In order to build an aquarium at Nathan Benderson Park that ultimately will hold 1 million gallons of water, builders Willis Smith Construction of Lakewood Ranch and Whiting-Turner of Tampa will have to get rid of a lot of water.
At least temporarily.
Mote Marine has scheduled a Nov. 13 groundbreaking for its $130 million Science Education Aquarium at Nathan Benderson Park in Sarasota. That will allow Willis Smith and Whiting-Turner to launch into Phase 1 of the project after almost three years of planning.
"It will be one of the most notable projects in Willis Smith Construction’s history." said Willis Smith Executive Vice President John LaCivita. "It truly is a once in a lifetime opportunity as a contractor to build such a landmark for our region and one the world will recognize. We could not be more excited to get things started."
One of the trickier aspects of the project involves draining water as construction crews build a peninsula to hold the 110,000-square-foot building.
At one end of Nathan Benderson Park, closest to the Mall at University Town Center, are three small lakes that rest side-by-side with only a small dividing strip of land between them. The builders will construct a pad mostly sitting in what now is the middle lake. That lake, the largest of the three and about 20 feet deep, must be drained completely.
That means pumping out 12 million gallons of water.
"This is where the building pad will be constructed and where the large equalization pipes will to be relocated which connect the two small lakes," LaCivita said. "We will drain the east and west lakes partially in order to relocate the pipes. Rain will not fill in the lakes once drained because we will have sump pumps running until the pipes are relocated and the building pad is 100% completed."
Meanwhile, the builders will be bringing in dirt to build the peninsula — 140,000 cubic yards of dirt being delivered by 7,000 truckloads.
Into that peninsula, and at a depth of 80 feet into the lake bottom will go approximately 380 auger cast pilings, Those will stabilize the aquarium.
Most of Phase 1 involves that work, along with construction of a parking lot just to the west of the site.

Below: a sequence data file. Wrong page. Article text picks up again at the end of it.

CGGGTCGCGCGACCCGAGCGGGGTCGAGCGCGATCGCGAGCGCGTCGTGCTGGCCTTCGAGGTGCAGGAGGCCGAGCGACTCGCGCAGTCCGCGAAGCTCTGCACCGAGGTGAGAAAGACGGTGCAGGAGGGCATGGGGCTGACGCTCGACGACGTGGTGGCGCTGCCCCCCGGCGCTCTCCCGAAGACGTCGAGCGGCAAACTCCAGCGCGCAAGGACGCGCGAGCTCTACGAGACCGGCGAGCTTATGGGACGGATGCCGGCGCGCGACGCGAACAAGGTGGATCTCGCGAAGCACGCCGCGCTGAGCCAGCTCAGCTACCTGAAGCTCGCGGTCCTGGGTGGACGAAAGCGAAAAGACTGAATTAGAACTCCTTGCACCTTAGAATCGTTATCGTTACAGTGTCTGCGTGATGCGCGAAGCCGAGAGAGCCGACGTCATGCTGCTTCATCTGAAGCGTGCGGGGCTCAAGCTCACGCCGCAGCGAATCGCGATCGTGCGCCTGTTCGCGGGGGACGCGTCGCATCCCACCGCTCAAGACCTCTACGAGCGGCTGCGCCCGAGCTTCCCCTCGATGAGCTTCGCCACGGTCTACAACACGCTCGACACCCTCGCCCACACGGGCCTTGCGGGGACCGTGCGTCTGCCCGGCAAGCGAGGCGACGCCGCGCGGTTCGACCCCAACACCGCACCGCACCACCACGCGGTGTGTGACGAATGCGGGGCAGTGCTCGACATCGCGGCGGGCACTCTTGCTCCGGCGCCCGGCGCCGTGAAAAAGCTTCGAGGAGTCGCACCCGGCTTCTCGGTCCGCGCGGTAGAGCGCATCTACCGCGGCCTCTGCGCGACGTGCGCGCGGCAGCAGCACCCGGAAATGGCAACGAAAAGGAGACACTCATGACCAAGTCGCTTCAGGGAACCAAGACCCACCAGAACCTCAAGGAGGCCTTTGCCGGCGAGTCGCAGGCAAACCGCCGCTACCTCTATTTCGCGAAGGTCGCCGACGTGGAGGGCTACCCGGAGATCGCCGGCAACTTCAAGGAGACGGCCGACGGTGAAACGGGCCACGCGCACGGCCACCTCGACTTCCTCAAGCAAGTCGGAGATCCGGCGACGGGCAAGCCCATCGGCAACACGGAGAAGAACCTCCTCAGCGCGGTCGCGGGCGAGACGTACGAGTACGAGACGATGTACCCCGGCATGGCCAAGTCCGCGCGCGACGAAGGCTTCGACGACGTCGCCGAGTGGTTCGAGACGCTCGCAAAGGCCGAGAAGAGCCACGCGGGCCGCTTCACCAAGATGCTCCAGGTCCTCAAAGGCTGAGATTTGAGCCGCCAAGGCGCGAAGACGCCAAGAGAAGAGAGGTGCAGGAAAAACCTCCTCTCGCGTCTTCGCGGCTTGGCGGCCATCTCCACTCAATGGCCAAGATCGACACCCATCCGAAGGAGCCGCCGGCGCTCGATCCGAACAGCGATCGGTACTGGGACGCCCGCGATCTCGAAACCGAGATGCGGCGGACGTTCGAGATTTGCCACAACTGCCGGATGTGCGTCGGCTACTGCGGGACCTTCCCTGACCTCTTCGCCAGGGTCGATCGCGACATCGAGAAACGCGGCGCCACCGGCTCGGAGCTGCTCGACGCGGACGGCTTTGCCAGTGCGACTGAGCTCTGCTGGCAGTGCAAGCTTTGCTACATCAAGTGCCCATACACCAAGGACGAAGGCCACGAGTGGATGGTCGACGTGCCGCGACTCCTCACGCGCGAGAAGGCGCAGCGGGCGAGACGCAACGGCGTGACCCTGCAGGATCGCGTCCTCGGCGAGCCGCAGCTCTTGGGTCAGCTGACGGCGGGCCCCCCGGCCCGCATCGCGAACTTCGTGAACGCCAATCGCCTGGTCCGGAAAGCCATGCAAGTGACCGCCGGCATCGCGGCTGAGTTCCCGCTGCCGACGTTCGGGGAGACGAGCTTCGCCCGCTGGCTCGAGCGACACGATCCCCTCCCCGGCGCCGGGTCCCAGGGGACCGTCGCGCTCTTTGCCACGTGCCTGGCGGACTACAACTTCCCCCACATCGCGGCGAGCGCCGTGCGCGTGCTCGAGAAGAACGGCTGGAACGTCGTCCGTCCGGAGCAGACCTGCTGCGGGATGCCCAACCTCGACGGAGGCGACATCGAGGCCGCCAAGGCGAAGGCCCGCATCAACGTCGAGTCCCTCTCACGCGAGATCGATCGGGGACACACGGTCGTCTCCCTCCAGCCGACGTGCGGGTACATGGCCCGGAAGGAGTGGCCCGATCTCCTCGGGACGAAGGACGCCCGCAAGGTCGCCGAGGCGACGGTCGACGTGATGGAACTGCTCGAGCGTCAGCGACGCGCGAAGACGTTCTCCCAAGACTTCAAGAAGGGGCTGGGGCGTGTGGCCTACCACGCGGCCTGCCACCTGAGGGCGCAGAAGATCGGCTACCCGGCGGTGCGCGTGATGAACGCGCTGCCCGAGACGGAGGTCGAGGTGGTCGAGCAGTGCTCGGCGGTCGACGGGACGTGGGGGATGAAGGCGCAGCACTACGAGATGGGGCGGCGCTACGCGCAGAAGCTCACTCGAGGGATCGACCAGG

"The boundaries for the east and west ponds will remain as they are," LaCivita said.
When finished, the peninsula will be bordered by the east and middle lakes.
The builders have hired eight subcontractors to work on Phase 1 of the project, which should take approximately 6 to 8 months to complete. The project is planned for two phases, with Phase 2 expected to take approximately 2 1/2 years to complete.
LaCivita said there are no issues involving the site's previous life as a mining operation.
Both Whiting-Turner and Willis Smith are working together on every aspect of the project. Willis Smith was selected as a local company that has made its mark on the region with projects such as the Sarasota National Cemetery Patriot Plaza, the LECOM School of Dentistry building, the Sarasota Opera house renovation, many projects with Ringling Museum and Ringling College, and its current work constructing Waterside Place in Lakewood Ranch.
Whiting-Turner was selected on its national reputation and its familiarity with aquariums. It's work includes the Living Seashore in Baltimore, Mary., the Sea Turtle Hospital expansion in Charleston, S.C., and the expansion and renovation of the 100,000-square-foot Wonders of Wildlife National Museum and Aquarium in Springfield, Mo. In the Wonders of Wildlife Museum and Aquarium, Whiting-Turner had to install 44 types of filtration systems.
Willis Smith's Peter Kauffman and Whiting-Turner's Tony Harding and Allan Gladstone will be the senior project managers on site while a team of about 12 project managers overall will direct the work.
LaCivita said the planning teams from the two companies have gotten along "like brothers."
"Our (family) culture at Willis Smith and their culture are very similar," LaCivita said.